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Dr Jason’s presentation on Psoriatic arthritis (PsA)
Healthy living is the greatest gift a person can ever ask for; however that’s not the case when you are struck by illness or attacked by a pathogen of some kind, often we are helpless for what we beget from our parents who make us who we are. Genetic predisposition is one of the greatest challenges we face today and I am here to address the very cause and concern of one such condition called Psoriatic arthritis.
So how different is arthritis from psoriatic arthritis and how different is psoriatic arthritis from its other forms?
Psoriasis follows arthritis, sometimes it may take years. When arthritis symptoms occur with psoriasis, it is called psoriatic arthritis (PsA). In Psoriasis the joints on the end of the fingers get affected with visible signs of inflammation and pain, other places include the wrists, knees and ankles can also become involved. This is usually accompanied by visible symptoms on fingernails and toes, small pits as seen in later stages of OA are also seen in the nails accompanied by nearly complete obliteration and crumbling a characteristic in reactive arthritis or fungal infections, some people also develop psoriasis in spinal cord causing Spondylitis. It is a characteristic feature of Psoriatic arthritis to present within itself variations that mimic other forms of arthritis.
One form of Psoriatic arthritis is “psoriatic arthritis mutilans”, which forms 5% of arthritis. It’s the most lethal form that causes widespread destruction of the joints a term sometimes referred to as “telescoping fingers.”
As mentioned earlier, the causes apart from hereditary are yet to be ascertained. Genes play a major role in development of PsA but the risk genes are yet to be confirmed, recently a paper which was involved in PsA studies had the following to say
“Genome-wide association studies have been highly successful in identifying genetic susceptibility factors for psoriasis. Most of the psoriasis loci tested so far are also associated with PsA. For example, associations of HLA-Cw*06 and the IL12B and IL23R genes are well-established with both conditions”
So it’s safe to conclude that we may have inched closer towards full blown treatment towards PsA
- PsA if mild may involve only a few joints, particularly those at the end of the fingers or toes.
- PsA if severe may affect many joints, including spine.
- If the spine is affected, the symptoms are stiffness, burning, and pain mostly in the regions involving the lower spine and sacrum and development of s Spondylitis
- Skin and nail changes of psoriasis, the skin deteriorates at the same time as the arthritis
Other symptoms include
- Tenderness, pain and swelling over tendons
- Swollen fingers and toes
- Stiffness, pain, throbbing, swelling and tenderness in one or more joints
- Limited range of motion
- Morning stiffness and tiredness
- Nail changes— For Eg the nail separates from the nail bed and/or becomes pitted and mimics fungus infections
- Redness and pain of the eye, such as conjunctivitis
Psoriatic arthritis cannot be determined directly rather has to be arrived through selective deletion of other conditions showing similar symptoms.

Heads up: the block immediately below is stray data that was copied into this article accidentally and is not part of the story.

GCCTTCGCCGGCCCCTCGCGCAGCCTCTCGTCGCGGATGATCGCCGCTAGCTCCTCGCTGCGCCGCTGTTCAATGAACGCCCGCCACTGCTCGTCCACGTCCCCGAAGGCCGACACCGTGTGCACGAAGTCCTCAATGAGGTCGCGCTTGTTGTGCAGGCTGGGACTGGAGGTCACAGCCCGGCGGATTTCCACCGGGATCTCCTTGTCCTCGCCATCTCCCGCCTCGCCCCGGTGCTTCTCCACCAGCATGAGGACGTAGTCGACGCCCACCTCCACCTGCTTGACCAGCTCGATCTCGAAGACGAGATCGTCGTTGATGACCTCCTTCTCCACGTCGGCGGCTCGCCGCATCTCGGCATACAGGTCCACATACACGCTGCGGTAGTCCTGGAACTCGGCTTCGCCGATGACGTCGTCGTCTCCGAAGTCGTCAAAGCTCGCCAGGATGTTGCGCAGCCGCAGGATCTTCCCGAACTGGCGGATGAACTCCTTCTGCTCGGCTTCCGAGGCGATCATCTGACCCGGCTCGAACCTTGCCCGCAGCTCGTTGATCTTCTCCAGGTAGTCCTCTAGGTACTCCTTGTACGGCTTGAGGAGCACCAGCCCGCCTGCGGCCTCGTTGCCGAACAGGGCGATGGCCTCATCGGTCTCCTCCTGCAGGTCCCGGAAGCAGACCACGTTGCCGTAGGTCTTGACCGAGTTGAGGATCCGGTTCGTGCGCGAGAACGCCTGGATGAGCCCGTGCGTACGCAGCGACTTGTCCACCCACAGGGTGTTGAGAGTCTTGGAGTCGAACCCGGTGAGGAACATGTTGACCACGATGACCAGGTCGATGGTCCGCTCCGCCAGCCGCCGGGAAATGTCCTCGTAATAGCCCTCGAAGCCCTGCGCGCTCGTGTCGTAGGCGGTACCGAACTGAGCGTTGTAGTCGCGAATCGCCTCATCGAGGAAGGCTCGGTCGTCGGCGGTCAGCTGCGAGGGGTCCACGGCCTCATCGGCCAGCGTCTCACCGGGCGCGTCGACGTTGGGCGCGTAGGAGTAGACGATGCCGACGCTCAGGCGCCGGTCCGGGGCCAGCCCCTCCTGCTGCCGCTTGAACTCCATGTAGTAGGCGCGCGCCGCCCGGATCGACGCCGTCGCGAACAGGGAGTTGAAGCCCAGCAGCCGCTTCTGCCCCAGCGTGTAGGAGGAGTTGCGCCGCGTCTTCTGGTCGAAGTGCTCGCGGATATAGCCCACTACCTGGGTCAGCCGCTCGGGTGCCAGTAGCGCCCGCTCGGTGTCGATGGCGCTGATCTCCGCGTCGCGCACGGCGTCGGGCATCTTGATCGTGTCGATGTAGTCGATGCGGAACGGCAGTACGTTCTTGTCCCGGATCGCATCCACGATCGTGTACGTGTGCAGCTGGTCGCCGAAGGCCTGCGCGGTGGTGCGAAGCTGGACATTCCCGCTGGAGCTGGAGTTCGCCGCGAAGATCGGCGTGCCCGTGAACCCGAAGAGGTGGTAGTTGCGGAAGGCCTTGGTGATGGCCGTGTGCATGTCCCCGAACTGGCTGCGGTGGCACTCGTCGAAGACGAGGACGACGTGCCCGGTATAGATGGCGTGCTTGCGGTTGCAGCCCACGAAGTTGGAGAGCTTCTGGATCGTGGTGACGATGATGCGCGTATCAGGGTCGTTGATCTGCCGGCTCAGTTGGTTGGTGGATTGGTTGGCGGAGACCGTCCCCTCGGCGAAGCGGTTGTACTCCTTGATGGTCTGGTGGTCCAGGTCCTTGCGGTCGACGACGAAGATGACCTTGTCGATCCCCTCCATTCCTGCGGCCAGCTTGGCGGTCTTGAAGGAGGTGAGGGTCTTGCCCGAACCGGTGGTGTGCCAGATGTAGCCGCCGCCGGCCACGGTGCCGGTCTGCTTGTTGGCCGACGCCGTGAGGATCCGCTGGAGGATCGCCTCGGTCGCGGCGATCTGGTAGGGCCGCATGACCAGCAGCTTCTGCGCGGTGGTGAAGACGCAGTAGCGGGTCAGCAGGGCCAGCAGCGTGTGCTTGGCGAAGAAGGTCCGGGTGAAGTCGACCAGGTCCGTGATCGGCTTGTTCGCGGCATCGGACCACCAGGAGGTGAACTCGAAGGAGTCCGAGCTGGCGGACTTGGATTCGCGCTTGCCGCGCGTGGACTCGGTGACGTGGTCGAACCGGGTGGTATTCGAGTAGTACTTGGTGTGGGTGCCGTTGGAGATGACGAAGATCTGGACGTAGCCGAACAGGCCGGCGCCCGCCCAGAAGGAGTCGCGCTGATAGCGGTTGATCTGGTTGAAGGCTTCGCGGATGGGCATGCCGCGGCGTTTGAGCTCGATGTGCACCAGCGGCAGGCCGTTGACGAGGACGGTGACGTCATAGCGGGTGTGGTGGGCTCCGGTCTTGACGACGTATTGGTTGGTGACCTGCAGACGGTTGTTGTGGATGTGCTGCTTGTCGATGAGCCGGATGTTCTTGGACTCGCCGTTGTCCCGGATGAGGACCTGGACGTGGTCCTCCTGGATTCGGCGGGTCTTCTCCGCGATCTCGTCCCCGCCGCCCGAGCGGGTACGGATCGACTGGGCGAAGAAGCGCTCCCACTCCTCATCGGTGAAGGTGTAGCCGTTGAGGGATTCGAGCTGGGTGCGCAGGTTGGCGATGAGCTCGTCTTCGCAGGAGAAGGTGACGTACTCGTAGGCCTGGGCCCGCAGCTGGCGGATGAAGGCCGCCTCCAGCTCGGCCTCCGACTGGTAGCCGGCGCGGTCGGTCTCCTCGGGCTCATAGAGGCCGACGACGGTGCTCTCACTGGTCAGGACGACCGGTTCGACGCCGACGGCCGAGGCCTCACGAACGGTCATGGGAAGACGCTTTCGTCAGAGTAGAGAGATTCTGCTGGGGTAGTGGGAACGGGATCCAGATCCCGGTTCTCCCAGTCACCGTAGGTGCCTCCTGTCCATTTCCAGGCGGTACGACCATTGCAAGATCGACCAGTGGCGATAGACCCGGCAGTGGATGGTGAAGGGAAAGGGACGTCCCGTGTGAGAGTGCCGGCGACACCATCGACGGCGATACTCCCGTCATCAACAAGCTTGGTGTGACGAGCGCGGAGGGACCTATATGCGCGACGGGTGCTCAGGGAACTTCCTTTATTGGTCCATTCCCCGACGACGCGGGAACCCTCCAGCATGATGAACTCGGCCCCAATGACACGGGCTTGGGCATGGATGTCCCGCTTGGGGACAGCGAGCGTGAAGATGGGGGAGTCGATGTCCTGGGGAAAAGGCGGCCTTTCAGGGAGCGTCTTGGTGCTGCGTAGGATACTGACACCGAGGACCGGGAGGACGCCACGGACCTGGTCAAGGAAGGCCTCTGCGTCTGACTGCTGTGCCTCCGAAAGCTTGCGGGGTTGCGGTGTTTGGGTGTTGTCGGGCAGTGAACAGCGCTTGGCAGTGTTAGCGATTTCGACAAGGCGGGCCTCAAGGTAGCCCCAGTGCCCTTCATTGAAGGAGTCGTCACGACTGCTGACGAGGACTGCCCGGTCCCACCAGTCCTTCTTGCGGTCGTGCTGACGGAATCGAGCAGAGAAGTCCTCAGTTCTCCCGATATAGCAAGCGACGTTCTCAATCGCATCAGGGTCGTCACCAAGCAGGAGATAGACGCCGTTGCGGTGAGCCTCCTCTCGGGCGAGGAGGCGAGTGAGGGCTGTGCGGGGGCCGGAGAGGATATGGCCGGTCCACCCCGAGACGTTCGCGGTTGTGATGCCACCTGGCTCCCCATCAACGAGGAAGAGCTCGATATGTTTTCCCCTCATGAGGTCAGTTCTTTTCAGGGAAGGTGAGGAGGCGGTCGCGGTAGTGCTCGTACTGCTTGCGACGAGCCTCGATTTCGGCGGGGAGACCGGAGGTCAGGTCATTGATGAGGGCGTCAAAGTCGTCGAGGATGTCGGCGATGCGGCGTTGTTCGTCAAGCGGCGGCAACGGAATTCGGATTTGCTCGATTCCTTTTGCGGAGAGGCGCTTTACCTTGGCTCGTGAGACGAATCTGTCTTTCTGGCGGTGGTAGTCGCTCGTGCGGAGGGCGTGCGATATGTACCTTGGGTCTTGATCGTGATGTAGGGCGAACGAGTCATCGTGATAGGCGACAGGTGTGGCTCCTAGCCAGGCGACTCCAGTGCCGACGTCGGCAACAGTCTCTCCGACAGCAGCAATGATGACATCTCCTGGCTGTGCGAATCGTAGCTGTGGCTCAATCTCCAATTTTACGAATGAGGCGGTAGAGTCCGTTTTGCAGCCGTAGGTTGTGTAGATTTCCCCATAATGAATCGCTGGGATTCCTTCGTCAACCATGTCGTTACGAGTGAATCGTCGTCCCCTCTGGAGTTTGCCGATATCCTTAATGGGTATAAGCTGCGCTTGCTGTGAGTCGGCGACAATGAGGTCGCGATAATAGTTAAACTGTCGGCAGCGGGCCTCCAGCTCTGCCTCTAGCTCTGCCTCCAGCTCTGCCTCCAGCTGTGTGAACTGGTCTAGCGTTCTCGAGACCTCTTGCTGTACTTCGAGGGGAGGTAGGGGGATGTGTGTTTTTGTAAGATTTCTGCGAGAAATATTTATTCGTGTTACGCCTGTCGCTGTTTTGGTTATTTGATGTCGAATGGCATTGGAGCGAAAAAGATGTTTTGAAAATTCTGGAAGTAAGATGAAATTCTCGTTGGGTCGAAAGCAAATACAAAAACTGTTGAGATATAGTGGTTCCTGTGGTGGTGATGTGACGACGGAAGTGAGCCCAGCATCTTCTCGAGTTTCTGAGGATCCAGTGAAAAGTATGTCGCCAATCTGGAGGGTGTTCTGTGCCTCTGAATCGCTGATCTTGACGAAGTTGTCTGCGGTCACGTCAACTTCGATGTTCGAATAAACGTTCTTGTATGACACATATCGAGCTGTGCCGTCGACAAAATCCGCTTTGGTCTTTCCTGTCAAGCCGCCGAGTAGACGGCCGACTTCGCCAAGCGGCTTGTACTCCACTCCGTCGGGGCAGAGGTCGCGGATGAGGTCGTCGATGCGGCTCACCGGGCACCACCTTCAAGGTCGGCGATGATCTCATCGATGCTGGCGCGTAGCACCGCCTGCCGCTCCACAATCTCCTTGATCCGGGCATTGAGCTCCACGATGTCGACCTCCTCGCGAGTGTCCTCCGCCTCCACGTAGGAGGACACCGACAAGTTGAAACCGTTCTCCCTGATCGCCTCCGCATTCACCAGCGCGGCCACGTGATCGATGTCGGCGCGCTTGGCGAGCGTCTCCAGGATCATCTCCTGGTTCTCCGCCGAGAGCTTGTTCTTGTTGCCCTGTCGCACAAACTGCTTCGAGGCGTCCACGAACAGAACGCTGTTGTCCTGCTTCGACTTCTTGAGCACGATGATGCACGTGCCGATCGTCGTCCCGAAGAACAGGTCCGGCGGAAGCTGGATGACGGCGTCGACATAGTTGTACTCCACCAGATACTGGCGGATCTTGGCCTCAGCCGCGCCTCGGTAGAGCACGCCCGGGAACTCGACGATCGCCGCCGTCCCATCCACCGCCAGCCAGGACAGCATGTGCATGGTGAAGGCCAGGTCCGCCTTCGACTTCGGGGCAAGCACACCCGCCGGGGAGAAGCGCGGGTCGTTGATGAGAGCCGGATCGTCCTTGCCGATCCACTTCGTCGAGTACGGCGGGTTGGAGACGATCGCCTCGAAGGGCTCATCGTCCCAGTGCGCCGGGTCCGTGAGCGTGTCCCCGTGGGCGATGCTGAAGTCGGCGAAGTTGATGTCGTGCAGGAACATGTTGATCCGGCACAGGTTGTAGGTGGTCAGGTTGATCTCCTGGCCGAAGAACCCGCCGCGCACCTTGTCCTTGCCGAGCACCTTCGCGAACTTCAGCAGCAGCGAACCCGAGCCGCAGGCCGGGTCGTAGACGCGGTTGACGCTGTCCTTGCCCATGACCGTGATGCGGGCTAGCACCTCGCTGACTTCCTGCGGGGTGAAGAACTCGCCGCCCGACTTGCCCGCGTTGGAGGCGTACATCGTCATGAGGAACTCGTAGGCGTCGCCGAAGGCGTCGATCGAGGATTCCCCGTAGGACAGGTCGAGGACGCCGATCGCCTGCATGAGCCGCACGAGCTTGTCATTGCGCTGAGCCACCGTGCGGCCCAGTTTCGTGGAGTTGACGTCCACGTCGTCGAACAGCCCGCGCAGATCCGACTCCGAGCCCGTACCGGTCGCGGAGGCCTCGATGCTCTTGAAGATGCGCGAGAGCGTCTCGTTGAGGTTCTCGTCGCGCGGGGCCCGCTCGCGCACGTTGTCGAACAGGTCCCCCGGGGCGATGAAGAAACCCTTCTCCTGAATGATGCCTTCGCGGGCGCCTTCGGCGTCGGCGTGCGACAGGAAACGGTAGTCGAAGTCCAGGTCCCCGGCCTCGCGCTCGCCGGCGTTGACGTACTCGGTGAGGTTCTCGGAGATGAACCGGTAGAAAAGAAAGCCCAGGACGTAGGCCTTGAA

Pedigree analysis: - The family chart plays crucial and linkage pattern of genes involved in Psoriatic arthritis studied across generations
Other forms of tests: - Include blood tests, MRIs and X-rays of the joints and spinal cord Medical history, physical examination, blood tests,
- MRIs and X-rays of the joints that have symptoms may be used to diagnose psoriatic arthritis. Presence of psoriasis on the skin and nail changes supports a diagnosis of psoriatic arthritis. A person can also have PsA and Osteoarthritis or PsA and rheumatoid arthritis but chances of them occurring is very rare
- X-rays initially may not reveal signs of PsA making diagnosis more difficult. In the later stages however X-rays may show changes that are characteristic of psoriatic arthritis such as “pencil in cup” where bone gets whittled to a sharp point, peripheral joint changes and in the spine support the diagnosis of psoriatic arthritis.
The treatment of PsA depends upon which symptoms are the most severe and can change over time. Two primary types of physicians will be involved in treatment: A dermatologist and a rheumatologist trained to treat the arthritic symptoms of the disease.
A common regimen for treating psoriatic arthritis includes medication and exercise.
A number of medications can be used to help treat the symptoms of PsA:
1) NSAIDs (non-steroidal anti-inflammatory drugs) to reduce the inflammation, joint pain and stiffness.
2) DMARDs (disease-modifying anti-rheumatic drugs) are sometimes prescribed in more severe cases. These include methotrexate and sulfasalazine.
3) All four of the TNF-a inhibitor medications approved by the FDA for ankylosing spondylitis are also approved for treating psoriatic arthritis: Enbrel (etanercept), Remicade (infliximab), Humira (adalimumab), and Simponi (golimumab).
- Exercise & Other Management Tools
Exercise is essential. Exercise helps keep the muscles strong around a joint. Not using a sore joint will cause the muscles to become weak, thus resulting in more pain. Other management tools include physical therapy, heat for stiffness, and ice for swelling, physical therapy and surgery for those with severe joint damage.